We now present the full library of canonical structures in OCaml, supporting arbitrary overloaded functions on arbitrary, including user-defined types. Overloading is resolved using facts (which concrete function to use for a particular concrete type) as well as rules, e.g., to handle all pairs or all list types generically. We demonstrate the library on a series of examples, from the familiar show to read to read-show, including the composition of read and show. We also illustrate `overlapping instances': pairs of booleans are to be shown in a particular way rather than generically.

The first example is to show values of different types, and the types themselves. This is the extension of the running example of the previous section. We define the two overloaded functions:

    module ShowType = MakeResolve(struct type 'a dict = string end)
    module Show = MakeResolve(struct type 'a dict = 'a -> string end)
and their simple instances: `facts' of overloading:
    let () = ShowType.register Int "Int"
    let () = ShowType.register Bool "Bool"
    let () = Show.register Int string_of_int
    let () = Show.register Bool string_of_bool
We can now show integers:
    Show.find Int 1
Since our Canonical Structures are implemented completely outside the compiler, the types of values to look up have to be explicitly specified as values of the 'a trep data type, which represents types at the value level. For example, the value Int represents the type int (and itself has the type int trep). The data type can be easily extended with representations of user-defined data types (we show an example later). The trep values may be regarded as type annotations; in particular, as with other type annotations, if the user sets them wrong, the type error is imminent. Therefore, they are not an additional source of mistakes, but still cumbersome. If a compiler could somehow ``reflect'' an inferred type of an expression and synthesize a trep value, these annotations could be eliminated.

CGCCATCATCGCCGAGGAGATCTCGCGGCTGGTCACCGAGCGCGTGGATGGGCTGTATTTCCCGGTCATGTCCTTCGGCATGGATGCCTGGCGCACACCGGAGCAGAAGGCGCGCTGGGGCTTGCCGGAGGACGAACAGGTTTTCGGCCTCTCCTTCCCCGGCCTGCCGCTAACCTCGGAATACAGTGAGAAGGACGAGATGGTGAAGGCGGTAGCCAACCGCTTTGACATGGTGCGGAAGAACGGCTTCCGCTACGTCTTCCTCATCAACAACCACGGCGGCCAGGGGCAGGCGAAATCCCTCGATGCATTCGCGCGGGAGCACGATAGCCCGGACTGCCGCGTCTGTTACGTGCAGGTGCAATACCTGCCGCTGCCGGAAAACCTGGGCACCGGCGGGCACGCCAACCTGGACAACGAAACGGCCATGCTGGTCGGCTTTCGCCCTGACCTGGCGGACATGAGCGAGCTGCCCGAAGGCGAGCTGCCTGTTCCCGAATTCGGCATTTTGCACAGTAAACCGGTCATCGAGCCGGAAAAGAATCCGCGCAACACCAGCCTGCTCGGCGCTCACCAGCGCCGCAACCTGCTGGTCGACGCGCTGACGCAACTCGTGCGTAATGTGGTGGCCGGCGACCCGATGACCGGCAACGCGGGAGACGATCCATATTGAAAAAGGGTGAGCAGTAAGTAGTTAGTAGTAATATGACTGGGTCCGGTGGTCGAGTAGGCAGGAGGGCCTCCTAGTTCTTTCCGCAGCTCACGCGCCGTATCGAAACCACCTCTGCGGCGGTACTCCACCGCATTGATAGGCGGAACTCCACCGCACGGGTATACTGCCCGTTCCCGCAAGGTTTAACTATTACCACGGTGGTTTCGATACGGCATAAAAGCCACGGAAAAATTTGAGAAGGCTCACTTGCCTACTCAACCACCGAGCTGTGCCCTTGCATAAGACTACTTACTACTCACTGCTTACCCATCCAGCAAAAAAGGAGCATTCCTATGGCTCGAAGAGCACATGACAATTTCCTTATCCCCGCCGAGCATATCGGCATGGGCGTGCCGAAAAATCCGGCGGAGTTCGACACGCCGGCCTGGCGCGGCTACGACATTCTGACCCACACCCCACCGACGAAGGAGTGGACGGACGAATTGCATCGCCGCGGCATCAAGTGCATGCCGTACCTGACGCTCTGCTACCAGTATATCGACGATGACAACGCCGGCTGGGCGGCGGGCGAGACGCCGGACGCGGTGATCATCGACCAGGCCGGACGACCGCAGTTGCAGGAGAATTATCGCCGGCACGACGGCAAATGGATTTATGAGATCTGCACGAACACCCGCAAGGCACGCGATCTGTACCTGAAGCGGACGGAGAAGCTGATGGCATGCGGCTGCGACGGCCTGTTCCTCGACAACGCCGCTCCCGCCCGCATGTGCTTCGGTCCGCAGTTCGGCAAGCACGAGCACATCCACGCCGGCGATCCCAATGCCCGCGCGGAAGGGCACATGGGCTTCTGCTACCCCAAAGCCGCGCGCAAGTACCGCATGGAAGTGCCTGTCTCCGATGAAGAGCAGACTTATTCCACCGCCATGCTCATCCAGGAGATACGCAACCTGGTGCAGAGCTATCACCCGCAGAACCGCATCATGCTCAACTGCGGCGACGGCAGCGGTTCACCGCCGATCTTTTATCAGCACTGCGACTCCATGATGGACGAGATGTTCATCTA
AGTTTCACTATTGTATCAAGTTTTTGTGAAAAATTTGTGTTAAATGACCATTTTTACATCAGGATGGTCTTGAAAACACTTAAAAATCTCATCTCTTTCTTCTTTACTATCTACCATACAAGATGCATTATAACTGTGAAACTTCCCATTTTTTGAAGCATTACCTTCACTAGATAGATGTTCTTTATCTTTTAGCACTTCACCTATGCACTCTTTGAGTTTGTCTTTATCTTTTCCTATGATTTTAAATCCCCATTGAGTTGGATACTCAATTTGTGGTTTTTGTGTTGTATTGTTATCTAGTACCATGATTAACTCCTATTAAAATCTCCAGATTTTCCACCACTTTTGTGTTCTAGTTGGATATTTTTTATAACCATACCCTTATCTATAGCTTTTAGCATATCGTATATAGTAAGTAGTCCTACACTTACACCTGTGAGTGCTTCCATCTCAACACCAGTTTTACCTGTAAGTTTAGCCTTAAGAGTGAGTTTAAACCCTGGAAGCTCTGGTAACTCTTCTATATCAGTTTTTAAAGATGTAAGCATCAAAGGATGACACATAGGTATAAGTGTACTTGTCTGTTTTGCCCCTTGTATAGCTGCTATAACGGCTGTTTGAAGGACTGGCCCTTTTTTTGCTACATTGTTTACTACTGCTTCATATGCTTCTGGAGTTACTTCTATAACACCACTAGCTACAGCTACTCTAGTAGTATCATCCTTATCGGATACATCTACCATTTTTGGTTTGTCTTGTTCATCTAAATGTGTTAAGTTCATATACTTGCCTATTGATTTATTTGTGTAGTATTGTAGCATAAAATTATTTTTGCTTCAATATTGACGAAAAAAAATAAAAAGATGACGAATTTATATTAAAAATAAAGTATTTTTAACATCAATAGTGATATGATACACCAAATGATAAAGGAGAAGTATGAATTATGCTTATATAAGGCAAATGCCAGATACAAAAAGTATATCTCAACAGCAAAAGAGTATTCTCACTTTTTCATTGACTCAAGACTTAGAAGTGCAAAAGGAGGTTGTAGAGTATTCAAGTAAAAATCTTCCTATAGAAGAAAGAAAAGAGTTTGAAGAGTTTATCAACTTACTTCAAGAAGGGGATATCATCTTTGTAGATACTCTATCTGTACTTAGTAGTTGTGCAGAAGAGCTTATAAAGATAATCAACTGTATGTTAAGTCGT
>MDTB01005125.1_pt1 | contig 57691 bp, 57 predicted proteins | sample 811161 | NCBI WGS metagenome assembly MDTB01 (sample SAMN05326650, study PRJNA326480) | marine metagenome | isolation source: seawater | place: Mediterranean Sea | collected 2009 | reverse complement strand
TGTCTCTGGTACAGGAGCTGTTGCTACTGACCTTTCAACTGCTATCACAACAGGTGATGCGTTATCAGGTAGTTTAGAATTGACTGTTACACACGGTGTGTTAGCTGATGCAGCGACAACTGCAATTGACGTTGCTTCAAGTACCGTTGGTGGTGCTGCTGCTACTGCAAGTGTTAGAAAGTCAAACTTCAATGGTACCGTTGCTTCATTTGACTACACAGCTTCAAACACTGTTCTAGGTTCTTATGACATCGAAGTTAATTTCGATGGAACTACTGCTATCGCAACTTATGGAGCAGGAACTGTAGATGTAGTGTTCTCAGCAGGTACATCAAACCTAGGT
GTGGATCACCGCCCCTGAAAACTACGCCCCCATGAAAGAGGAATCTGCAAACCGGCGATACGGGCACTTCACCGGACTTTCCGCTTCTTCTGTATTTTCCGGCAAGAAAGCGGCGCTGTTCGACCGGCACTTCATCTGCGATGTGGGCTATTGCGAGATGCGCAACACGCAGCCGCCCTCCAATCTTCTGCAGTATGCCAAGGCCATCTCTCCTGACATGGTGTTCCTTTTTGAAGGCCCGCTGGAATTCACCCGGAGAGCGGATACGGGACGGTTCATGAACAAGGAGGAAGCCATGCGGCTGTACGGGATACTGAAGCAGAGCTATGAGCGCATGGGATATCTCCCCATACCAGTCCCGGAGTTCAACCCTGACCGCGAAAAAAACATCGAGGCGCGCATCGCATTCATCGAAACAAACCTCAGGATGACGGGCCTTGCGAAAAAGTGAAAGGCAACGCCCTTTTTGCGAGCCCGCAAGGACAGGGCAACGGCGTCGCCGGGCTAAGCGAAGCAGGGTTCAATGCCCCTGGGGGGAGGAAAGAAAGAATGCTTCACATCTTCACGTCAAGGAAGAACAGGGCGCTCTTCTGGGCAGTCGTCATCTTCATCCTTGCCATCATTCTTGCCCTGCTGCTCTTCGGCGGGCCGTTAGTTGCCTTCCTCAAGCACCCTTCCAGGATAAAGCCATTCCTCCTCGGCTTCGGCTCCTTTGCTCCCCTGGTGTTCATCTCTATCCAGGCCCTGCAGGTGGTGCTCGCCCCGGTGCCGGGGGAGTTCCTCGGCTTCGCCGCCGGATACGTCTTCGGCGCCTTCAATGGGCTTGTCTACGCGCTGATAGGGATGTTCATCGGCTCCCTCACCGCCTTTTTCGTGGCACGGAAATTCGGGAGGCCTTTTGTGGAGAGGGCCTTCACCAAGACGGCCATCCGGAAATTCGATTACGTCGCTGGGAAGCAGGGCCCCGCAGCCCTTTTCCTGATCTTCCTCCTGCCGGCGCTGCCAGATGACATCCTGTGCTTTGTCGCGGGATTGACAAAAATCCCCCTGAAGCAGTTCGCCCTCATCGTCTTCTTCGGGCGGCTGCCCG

To show pairs, we register the generic rule

    let () = 
      let open Show in
      let pat : type b. b trep -> b dict option = function
        | Pair (tx,ty) -> Some (fun (x,y) -> "(" ^ find tx x ^ "," ^ find ty y ^ ")")
        | _            -> None
      register_rule {pat}